But we too are aware that like Bartimaeus, we are identified because of our relationship with our Father, whose name is beyond any other, and whose face shines in the human face of Jesus. Thus, the person of the blind man of Jericho brings out to us two important things about ourselves: our personal blindness and our need for light, for someone to take us by the hand, and the fact that our personal identity is marked by our relationship with our Father.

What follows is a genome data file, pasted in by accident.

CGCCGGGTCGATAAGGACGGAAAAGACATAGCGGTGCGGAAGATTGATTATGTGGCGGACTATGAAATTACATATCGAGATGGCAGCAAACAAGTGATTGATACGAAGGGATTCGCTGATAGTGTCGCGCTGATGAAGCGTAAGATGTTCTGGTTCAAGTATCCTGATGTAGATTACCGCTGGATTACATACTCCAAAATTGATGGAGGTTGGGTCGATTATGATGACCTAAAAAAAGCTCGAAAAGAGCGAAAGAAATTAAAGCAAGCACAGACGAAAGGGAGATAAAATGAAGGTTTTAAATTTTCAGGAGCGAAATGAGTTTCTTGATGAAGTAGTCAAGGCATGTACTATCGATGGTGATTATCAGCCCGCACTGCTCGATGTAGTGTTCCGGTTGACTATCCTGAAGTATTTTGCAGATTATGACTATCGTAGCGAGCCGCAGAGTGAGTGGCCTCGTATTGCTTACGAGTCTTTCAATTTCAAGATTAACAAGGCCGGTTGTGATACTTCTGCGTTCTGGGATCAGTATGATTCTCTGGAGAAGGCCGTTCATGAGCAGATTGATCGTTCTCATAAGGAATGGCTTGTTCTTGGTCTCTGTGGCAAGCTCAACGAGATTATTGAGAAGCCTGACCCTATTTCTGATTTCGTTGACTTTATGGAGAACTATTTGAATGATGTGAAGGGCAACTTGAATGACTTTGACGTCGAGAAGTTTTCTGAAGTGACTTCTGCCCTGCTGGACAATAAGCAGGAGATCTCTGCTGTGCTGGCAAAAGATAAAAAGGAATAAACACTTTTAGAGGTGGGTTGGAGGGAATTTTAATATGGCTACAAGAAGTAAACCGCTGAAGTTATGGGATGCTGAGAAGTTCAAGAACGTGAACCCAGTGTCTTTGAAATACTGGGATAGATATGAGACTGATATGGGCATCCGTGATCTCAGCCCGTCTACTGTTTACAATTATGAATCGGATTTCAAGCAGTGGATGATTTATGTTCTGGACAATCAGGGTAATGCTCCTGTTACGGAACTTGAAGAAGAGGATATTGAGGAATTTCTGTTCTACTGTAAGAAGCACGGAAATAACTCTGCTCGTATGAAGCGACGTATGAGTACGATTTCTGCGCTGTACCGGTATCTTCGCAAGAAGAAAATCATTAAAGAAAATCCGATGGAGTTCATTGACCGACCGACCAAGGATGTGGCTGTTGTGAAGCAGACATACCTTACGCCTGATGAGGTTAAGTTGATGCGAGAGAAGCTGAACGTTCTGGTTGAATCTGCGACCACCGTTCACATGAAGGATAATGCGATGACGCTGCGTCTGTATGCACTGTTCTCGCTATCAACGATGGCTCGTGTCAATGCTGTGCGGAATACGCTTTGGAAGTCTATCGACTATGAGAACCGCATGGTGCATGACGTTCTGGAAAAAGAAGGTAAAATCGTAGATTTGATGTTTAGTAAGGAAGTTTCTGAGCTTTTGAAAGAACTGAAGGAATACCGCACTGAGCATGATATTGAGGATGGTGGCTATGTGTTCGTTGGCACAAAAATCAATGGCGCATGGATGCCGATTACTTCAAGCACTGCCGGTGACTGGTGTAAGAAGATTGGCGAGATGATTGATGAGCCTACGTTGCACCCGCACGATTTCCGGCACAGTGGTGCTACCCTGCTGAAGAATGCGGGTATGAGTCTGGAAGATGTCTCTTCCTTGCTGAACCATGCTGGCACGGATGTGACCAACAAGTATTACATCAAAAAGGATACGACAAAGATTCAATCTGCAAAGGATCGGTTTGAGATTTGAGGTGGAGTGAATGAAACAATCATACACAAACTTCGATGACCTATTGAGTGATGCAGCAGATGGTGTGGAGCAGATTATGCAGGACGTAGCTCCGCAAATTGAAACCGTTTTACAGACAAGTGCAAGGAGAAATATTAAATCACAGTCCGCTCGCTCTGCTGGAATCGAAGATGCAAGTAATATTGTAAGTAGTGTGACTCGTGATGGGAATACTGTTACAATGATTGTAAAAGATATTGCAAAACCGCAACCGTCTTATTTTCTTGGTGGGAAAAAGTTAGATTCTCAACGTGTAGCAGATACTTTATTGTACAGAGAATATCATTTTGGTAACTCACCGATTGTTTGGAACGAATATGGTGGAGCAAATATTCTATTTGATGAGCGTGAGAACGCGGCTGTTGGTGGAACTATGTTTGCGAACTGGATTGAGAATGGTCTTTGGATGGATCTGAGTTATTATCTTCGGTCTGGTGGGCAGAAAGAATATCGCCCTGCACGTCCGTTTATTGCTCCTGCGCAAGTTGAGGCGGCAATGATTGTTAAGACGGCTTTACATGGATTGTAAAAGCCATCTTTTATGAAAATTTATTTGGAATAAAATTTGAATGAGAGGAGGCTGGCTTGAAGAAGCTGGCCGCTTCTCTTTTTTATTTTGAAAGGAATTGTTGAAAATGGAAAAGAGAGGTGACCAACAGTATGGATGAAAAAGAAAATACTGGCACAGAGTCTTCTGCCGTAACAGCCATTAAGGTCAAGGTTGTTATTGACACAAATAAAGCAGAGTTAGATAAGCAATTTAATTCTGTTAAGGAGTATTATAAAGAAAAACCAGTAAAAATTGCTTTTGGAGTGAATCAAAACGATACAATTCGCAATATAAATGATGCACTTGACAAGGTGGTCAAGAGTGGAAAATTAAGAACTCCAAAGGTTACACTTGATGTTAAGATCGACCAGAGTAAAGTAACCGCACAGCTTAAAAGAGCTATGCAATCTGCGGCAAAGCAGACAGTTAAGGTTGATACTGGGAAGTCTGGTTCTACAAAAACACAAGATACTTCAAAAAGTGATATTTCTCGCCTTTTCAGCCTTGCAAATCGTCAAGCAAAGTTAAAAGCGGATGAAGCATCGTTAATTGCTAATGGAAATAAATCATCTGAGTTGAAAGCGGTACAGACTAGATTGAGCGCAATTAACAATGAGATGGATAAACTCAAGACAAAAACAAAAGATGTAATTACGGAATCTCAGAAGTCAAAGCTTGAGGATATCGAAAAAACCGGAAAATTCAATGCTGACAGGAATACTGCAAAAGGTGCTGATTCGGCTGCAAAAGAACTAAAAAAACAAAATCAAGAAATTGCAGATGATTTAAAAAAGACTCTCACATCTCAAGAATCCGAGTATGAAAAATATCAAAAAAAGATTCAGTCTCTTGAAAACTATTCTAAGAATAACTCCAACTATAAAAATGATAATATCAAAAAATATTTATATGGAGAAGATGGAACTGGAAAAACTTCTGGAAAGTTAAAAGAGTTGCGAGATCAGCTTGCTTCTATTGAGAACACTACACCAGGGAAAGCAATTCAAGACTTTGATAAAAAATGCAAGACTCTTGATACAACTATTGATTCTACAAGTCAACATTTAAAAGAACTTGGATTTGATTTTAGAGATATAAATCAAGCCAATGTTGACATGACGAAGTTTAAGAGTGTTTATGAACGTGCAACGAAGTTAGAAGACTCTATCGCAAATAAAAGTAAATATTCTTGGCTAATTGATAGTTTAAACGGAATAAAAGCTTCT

In Bartimaeus, this need for healing, this need for freedom from the darkness that enfolds him pushes him to cry out: Jesus, Son of David, have pity on me! Having heard of Jesus’ approach, the blind man saw in his heart that it was precisely this person who could save him from his darkness. Looking back into our own lives, the consideration of our own wretchedness, of our own sinfulness, of our own darkness, should not push to despair and self-pity; rather, the knowledge of our sinfulness should push us to conversion, to tend toward Christ, to ask for his divine mercy, to grasp his hand, asking him to make us whole. The blind man was not content to remain in his blindness; we should not be complacent in our own sinfulness. This is true even when the world, the “crowd” pressures us to shut up, to desist in our struggle to respond to the call to conversion, to give up in our tending towards God. Bartimaeus was told to shut up by the crowd, but far from doing what they wanted him to do, he cried out all the more, calling out to the One who could save him: Son of David, have pity on me!, clearly alluding to his firm faith than the one who stood before him was the Christ, despite of the fact that he could not see Jesus.